Articles | Volume 13, issue 4
Research article
01 Mar 2016
Research article |  | 01 Mar 2016

Decline of the Black Sea oxygen inventory

Arthur Capet, Emil V. Stanev, Jean-Marie Beckers, James W. Murray, and Marilaure Grégoire

Abstract. We show that from 1955 to 2015, the inventory of oxygen in the Black Sea has decreased by 44 % and the basin-averaged oxygen penetration depth has decreased from 140 m in 1955 to 90 m in 2015, which is the shallowest annual value recorded during that period.

The oxygenated Black Sea surface layer separates the world's largest reservoir of toxic hydrogen sulfide from the atmosphere. The threat of chemocline excursion events led to hot debates in the past decades arguing on the vertical stability of the Black Sea oxic/suboxic interface. In the 1970s and 1980s, when the Black Sea faced severe eutrophication, enhanced respiration rates reduced the thickness of the oxygenated layer. Re-increasing oxygen inventory in 1985–1995 supported arguments in favor of the stability of the oxic layer. Concomitant with a reduction of nutrient loads, it also supported the perception of a Black Sea recovering from eutrophication. More recently, atmospheric warming was shown to reduce the ventilation of the lower oxic layer by lowering cold intermediate layer (CIL) formation rates.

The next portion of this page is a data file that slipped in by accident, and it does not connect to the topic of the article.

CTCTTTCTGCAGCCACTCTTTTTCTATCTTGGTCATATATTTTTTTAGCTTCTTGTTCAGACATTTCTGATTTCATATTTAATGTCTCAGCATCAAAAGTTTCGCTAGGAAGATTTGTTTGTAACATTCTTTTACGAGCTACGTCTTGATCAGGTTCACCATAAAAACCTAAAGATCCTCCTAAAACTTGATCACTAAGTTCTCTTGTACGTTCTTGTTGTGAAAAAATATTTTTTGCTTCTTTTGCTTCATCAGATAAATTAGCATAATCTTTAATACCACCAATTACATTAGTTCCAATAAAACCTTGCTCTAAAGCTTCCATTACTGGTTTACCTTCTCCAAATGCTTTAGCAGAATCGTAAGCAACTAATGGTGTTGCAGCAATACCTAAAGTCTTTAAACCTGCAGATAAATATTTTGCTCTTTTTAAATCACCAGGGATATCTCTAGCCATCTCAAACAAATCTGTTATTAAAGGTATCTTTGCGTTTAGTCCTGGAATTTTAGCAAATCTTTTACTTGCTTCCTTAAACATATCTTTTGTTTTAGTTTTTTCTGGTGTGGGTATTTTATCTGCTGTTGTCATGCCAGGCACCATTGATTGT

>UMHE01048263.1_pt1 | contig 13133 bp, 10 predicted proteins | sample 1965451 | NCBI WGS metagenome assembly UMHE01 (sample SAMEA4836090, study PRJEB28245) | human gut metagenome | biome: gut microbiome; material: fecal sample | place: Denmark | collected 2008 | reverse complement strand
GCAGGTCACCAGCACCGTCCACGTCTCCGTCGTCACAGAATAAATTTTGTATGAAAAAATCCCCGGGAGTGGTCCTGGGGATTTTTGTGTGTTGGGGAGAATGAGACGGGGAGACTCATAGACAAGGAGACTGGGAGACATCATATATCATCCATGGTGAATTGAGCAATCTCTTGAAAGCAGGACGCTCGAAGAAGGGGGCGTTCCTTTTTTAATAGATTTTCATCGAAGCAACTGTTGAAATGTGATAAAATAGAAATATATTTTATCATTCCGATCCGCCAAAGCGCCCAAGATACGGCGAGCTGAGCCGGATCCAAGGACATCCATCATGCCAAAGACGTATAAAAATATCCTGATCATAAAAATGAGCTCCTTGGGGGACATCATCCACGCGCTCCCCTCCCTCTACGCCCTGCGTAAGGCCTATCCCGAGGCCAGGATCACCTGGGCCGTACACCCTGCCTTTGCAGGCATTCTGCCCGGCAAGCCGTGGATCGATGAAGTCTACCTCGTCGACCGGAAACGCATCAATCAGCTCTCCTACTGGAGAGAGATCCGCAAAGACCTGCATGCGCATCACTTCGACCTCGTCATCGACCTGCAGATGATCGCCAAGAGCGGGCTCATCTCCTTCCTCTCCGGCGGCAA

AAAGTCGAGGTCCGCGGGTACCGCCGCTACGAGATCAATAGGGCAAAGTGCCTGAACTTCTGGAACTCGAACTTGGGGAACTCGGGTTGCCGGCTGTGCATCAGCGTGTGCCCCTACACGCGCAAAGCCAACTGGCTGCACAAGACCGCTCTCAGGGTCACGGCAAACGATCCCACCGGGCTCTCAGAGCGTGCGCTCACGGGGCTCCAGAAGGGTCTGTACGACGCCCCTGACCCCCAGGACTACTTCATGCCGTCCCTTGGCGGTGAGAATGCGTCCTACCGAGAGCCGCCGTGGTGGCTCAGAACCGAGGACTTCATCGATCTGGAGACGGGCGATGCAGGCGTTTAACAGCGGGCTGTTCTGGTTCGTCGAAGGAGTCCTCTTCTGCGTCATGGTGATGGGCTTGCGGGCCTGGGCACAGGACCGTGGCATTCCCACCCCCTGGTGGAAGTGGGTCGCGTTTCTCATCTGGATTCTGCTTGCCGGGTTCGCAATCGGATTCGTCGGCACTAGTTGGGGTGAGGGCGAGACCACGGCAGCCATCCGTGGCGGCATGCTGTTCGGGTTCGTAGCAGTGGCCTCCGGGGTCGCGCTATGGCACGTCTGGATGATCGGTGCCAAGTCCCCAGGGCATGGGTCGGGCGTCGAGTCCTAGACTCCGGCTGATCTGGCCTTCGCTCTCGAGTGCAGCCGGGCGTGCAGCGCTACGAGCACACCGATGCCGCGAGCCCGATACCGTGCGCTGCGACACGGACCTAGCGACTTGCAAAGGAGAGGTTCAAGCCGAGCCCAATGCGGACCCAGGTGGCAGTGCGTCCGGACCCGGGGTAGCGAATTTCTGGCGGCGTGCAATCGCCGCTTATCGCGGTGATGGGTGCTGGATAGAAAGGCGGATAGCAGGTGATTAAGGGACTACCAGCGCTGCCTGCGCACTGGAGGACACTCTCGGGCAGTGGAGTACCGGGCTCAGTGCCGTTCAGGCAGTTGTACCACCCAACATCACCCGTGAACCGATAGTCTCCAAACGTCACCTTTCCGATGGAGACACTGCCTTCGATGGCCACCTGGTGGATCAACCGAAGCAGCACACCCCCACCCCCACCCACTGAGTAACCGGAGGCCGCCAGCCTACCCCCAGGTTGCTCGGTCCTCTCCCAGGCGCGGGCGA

The debate on the vertical migration of the oxic interface also addressed the natural spatial variability affecting Black Sea properties when expressed in terms of depth. Here we show that using isopycnal coordinates does not overcome the significant spatial variability of oxygen penetration depth. By considering this spatial variability, the analysis of a composite historical set of oxygen profiles evidenced a significant shoaling of the oxic layer, and showed that the transient "recovery" of the 1990s was mainly a result of increased CIL formation rates during that period.

As both atmospheric warming and eutrophication are expected to increase in the near future, monitoring the dynamics of the Black Sea oxic layer is urgently required to assess the threat of further shoaling.

Short summary
We show that the Black Sea oxygen inventory has decreased by 44 % from 1955 to 2015, while oxygen penetration depth decreased from 140 to 90 m. A transient increase of the oxygen inventory during 1985–1995 supported the perception of a stable oxic interface and of a general recovery of the Black Sea after a strong eutrophication phase (1970–1990). Instead, we show that ongoing high oxygen consumption was masked by high ventilation rates, which are now limited by atmospheric warming.
Final-revised paper